Walking uphill activates the dog’s hindquarters, so it is beneficial for dogs with arthritis in their hips or back legs. When the dog walks uphill, they extend their hip joint and activate the gluteals and hamstring group of muscles for propulsion. These muscles support the hip joint. Uphill walking also increases range of motion of the stifle and tarsal joints, thereby also activating the muscles that support them.
Walking downhill is good for dogs with arthritis in the shoulder and front legs. Downhill walking activates the muscles of the shoulder and chest stabiliser muscles to apply braking forces.
Walking across the slope, aids general balance and co-ordination while also providing muscle strengthening benefits.
Walking over unusual surfaces for proprioception
Please avoid slippery surfaces like wet concrete or stones as dogs are not able to get satisfactory friction with the ground which increases the risk of a slip or trip. Use surfaces around the house and yard like pebbles, gravel, grass, bark, concrete, timber (boardwalks), or stones. Walking over unusual surfaces aids co-ordination as the dog needs to adjust their gait and placement of their limbs to accommodate the different surfaces.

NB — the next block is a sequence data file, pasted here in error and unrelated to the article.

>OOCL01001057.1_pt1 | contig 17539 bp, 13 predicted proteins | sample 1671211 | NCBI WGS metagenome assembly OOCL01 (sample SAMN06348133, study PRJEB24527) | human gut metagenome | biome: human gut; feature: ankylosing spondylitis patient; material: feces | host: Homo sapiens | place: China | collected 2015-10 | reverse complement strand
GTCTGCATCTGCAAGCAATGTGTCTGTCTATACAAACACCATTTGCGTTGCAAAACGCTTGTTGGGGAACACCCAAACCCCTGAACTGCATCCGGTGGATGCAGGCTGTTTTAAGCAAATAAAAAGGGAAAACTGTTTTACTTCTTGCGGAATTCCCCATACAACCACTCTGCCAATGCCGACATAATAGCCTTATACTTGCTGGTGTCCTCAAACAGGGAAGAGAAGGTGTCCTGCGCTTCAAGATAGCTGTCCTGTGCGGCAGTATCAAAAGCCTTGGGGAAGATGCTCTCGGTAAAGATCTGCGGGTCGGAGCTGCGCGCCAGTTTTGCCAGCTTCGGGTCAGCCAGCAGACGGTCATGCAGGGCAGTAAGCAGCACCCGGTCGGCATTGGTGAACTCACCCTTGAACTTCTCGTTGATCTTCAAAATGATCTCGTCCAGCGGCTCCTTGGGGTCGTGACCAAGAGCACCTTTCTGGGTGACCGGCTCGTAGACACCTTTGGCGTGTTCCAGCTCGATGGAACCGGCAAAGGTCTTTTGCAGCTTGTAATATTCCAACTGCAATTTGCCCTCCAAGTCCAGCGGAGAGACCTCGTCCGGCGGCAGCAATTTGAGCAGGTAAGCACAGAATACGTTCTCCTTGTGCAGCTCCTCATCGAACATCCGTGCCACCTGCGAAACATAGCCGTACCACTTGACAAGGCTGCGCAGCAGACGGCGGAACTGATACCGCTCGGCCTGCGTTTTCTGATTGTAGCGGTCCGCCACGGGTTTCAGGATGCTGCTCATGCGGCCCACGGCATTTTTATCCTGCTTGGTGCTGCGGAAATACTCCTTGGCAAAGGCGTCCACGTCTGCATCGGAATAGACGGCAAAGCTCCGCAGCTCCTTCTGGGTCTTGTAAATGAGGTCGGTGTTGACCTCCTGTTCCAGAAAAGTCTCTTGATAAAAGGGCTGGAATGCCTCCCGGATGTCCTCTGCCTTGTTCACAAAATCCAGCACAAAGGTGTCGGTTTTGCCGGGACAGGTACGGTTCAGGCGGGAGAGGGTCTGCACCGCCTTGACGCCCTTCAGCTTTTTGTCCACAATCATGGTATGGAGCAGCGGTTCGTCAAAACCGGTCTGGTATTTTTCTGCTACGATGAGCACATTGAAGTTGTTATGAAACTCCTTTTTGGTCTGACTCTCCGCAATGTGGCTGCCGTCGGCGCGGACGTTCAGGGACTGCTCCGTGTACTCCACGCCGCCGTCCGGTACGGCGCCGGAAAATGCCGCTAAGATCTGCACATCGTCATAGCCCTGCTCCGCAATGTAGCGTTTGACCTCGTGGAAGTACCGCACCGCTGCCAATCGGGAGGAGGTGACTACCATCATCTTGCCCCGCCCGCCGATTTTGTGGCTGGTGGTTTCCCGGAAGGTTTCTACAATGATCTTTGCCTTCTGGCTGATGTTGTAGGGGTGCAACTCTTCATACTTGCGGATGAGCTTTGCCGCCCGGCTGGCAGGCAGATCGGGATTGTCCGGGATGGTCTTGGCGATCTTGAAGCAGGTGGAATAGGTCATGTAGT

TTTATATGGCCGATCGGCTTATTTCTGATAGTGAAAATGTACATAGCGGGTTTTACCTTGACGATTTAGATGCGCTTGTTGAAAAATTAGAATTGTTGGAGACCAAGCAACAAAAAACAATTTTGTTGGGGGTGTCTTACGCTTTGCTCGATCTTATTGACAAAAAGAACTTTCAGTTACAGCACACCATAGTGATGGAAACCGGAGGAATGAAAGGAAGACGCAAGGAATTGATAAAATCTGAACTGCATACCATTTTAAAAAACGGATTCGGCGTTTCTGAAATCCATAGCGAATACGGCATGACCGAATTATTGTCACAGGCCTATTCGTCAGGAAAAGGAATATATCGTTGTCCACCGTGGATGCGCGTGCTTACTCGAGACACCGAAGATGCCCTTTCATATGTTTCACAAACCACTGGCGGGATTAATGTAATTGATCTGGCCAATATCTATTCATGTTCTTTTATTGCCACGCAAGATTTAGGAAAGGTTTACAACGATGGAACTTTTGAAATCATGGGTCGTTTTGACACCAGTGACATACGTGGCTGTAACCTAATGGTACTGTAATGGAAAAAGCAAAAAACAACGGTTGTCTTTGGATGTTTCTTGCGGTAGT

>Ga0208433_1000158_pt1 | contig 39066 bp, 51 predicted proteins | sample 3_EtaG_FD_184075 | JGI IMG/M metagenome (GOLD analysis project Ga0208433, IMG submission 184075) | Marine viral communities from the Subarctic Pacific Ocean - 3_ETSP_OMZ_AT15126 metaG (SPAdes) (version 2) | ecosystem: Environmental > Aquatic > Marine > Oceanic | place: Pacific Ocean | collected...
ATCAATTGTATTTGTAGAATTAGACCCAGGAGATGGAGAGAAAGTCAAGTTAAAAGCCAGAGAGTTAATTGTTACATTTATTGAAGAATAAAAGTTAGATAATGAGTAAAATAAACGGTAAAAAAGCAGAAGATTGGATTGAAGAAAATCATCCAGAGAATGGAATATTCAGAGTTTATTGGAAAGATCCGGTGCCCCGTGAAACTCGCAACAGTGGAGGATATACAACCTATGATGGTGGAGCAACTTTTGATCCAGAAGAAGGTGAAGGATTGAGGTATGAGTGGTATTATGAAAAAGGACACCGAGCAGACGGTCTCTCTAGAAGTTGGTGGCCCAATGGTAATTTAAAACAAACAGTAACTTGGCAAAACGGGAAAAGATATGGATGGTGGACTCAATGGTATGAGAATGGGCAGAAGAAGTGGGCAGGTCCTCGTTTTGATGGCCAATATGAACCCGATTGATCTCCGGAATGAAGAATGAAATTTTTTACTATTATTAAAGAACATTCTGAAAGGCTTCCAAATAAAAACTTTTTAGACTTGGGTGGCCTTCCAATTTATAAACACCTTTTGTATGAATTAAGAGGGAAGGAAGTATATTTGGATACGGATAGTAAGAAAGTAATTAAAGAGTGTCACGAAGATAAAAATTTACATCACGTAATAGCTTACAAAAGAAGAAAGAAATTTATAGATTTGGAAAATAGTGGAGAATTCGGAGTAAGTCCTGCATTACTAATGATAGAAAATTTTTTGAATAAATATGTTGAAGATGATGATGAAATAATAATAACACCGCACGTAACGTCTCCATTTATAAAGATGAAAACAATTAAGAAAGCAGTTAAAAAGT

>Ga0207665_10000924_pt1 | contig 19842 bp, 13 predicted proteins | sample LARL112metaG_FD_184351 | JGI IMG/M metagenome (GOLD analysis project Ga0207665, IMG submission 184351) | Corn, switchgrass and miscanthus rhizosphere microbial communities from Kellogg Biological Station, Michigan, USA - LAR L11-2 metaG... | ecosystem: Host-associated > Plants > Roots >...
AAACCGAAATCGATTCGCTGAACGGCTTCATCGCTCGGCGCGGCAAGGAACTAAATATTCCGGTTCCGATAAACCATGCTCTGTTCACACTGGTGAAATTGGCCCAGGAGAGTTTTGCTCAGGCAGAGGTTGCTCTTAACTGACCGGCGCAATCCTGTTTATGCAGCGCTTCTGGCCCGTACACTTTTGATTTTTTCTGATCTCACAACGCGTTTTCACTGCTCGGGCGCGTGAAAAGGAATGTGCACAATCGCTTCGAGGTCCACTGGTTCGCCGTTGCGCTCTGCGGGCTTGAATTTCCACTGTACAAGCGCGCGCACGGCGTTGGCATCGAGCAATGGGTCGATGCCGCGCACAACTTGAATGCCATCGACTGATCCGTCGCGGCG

Sit to stand exercises to strengthen the dog’s back legs
For dogs with arthritis in the back legs (hip, stifle or tarsus), asking the dog to sit squarely on their hocks and then move into a stand position is beneficial for strengthening the muscles supporting the hind leg.
Walking over obstacles for joint range of motion
Asking the dog to walk over a set of rails, increases the flexion and extension of a number of joints thereby exercising the surrounding muscles. The degree of joint motion and muscle activation depends on the height of the rails.
You can make obstacles at home using the handles of broom or garden tools. (See blog https://www.fullstride.com.au/blog/5-ways-to-use-a-broom-to-improve-your-dog-s-fitness )
You can also purchase cavaletti rails from sporting equipment suppliers. (I use Hart Sports for my supplies https://www.hartsport.com.au/
2-Up exercises to build muscle
For dogs with arthritis in the hips or hind legs, asking the dog to put their front feet on a raised surface helps to strengthen the muscles in the back legs. As the dog’s muscle strength increases, you can increase the intensity of the exercise in a number of ways: